It’s all about access
Unfortunately, the entrance to the museum’s recycling center is from Lord Street, which, according to Sherretts, raises snow removal and access concerns during the winter months.
As a result, Sherretts asked MARC to consider making space available on its grounds for the boxes. In exchange for space, the museum would continue to advertise, assist MARC maintenance staff in keeping up the area and coordinate pickups with Maven. As to why the rec authority shouldn’t just contract with Maven on their own, the company prefers to work with only one organization in a particular geographic area, Sherretts explained, and the museum is already booked as its only Meadville account.
Sherretts told the Tribune during a recent interview that the museum encountered no problems with junk being deposited in the boxes.
“In three months, I had one vacuum cleaner, which was a non-acceptable item,” he said. “That’s it. No fast food garbage. No household trash.” He also reported no breakage during drop-offs.
While the museum’s early experience was positive, authority member Dave Boughton isn’t sure that the tidiness would last. Recalling his experience at a naval facility that introduced an electronics recycling program, “at the end of a year it was a dumping site,” he said.
Boughton and Cessna were two of several authority members to question whether the program would be consistent with the facility’s mission.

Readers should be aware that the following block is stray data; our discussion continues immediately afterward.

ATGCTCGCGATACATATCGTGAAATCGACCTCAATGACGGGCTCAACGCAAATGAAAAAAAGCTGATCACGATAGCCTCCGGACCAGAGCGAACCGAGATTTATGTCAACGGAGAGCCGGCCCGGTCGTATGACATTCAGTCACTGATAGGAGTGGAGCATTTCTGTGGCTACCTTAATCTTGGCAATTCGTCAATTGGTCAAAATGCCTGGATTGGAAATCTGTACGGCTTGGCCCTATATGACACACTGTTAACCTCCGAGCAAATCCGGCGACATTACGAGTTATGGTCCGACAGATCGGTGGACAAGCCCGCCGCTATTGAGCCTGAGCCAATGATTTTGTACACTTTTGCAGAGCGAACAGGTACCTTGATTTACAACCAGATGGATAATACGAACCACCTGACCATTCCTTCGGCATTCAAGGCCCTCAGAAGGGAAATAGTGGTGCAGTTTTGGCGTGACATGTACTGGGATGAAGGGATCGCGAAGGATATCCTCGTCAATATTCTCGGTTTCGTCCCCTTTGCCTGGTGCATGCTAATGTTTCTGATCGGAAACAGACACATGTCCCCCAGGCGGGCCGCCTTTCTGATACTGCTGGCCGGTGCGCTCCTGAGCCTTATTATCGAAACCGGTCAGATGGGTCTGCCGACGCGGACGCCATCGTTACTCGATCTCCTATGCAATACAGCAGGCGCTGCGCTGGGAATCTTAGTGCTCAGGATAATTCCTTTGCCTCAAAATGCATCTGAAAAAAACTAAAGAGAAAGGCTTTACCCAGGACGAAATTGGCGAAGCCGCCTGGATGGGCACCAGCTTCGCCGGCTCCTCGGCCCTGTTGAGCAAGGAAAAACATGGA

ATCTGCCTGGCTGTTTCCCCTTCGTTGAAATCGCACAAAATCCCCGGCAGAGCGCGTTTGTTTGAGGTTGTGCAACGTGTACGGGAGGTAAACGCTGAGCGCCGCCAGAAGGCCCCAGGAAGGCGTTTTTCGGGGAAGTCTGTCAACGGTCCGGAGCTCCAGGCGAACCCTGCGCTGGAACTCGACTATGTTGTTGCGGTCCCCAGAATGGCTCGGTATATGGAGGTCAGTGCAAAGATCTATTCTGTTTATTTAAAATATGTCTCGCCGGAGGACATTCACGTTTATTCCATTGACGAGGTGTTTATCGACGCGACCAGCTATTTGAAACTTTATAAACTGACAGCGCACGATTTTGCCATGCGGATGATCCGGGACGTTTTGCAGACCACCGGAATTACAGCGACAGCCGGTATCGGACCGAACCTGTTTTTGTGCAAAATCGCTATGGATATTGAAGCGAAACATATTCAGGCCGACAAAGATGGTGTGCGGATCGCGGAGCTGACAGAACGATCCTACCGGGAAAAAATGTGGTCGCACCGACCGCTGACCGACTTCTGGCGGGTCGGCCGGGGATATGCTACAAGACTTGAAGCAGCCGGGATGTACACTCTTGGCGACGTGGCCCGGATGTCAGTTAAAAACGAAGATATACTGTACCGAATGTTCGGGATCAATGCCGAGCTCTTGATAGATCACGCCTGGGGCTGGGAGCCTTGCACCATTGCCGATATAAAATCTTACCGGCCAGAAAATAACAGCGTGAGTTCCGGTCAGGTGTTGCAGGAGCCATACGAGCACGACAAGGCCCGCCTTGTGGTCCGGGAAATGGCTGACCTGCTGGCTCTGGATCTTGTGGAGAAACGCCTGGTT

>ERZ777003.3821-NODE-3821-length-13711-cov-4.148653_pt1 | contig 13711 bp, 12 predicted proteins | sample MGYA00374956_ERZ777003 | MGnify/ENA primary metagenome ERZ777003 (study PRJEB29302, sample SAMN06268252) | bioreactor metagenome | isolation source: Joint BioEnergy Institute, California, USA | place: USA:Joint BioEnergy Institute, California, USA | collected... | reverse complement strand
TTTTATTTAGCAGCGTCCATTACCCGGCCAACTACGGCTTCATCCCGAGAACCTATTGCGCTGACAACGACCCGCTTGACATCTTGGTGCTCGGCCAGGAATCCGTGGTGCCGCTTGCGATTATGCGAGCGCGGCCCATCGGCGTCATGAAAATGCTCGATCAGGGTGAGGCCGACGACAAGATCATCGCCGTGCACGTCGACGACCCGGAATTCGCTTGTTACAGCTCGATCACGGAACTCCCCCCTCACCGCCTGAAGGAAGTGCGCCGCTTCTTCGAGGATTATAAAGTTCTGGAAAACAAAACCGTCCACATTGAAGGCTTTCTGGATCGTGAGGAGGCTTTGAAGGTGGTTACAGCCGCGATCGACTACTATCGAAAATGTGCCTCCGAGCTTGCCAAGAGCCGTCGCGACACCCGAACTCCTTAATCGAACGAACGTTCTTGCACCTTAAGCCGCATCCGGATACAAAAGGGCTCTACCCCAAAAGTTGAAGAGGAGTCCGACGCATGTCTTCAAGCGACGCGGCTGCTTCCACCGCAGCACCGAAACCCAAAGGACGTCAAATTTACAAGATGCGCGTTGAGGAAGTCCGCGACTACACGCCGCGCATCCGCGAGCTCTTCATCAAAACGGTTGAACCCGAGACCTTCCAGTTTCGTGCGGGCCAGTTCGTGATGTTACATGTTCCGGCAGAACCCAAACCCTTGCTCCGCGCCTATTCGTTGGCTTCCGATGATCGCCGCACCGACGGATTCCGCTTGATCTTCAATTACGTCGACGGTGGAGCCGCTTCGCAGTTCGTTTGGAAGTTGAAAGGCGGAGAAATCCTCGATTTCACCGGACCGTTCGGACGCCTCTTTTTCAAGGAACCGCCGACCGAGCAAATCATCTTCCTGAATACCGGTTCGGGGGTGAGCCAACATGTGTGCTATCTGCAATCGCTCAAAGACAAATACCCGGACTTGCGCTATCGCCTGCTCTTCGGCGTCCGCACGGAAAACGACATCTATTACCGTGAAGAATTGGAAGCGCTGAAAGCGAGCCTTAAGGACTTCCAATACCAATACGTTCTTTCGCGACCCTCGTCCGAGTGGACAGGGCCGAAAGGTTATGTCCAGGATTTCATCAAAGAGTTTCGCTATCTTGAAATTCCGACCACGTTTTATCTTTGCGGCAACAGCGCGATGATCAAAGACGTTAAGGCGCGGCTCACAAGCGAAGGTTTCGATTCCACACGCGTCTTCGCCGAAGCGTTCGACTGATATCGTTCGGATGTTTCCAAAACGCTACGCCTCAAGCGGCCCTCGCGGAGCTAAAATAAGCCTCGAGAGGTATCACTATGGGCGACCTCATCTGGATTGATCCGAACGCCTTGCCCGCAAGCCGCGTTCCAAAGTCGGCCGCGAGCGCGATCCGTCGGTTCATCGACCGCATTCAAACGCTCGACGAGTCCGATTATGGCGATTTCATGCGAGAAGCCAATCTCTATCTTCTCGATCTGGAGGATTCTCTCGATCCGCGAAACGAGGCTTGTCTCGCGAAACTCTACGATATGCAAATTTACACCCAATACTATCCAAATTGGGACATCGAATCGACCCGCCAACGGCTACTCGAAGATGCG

“I would rather have people think of the MARC as a place for wellness — not electronics recycling,” Boughton said.
“Collecting waste is the right thing to do, but this may not be the right place,” Cessna agreed. “It does not fit with our mission.”
Verno took a more positive approach, pointing out that the program would provide a valuable opportunity to partner with the volunteer-based museum.
Speaking as one of Vernon Township’s three representatives on the authority, “This also solves a township problem,” Verno said, explaining that people don’t like paying to recycle stuff, which gives township officials cause to fear that it will end up along township roads.
In the end, authority members were left to consider their options. The discussion will continue, although a specific time and place was not specified.
Sherretts is hoping the rec authority will come to a decision in the near future. “We’d like to keep the program going, so if they’re not interested, we’ll look for other community partners,” he said.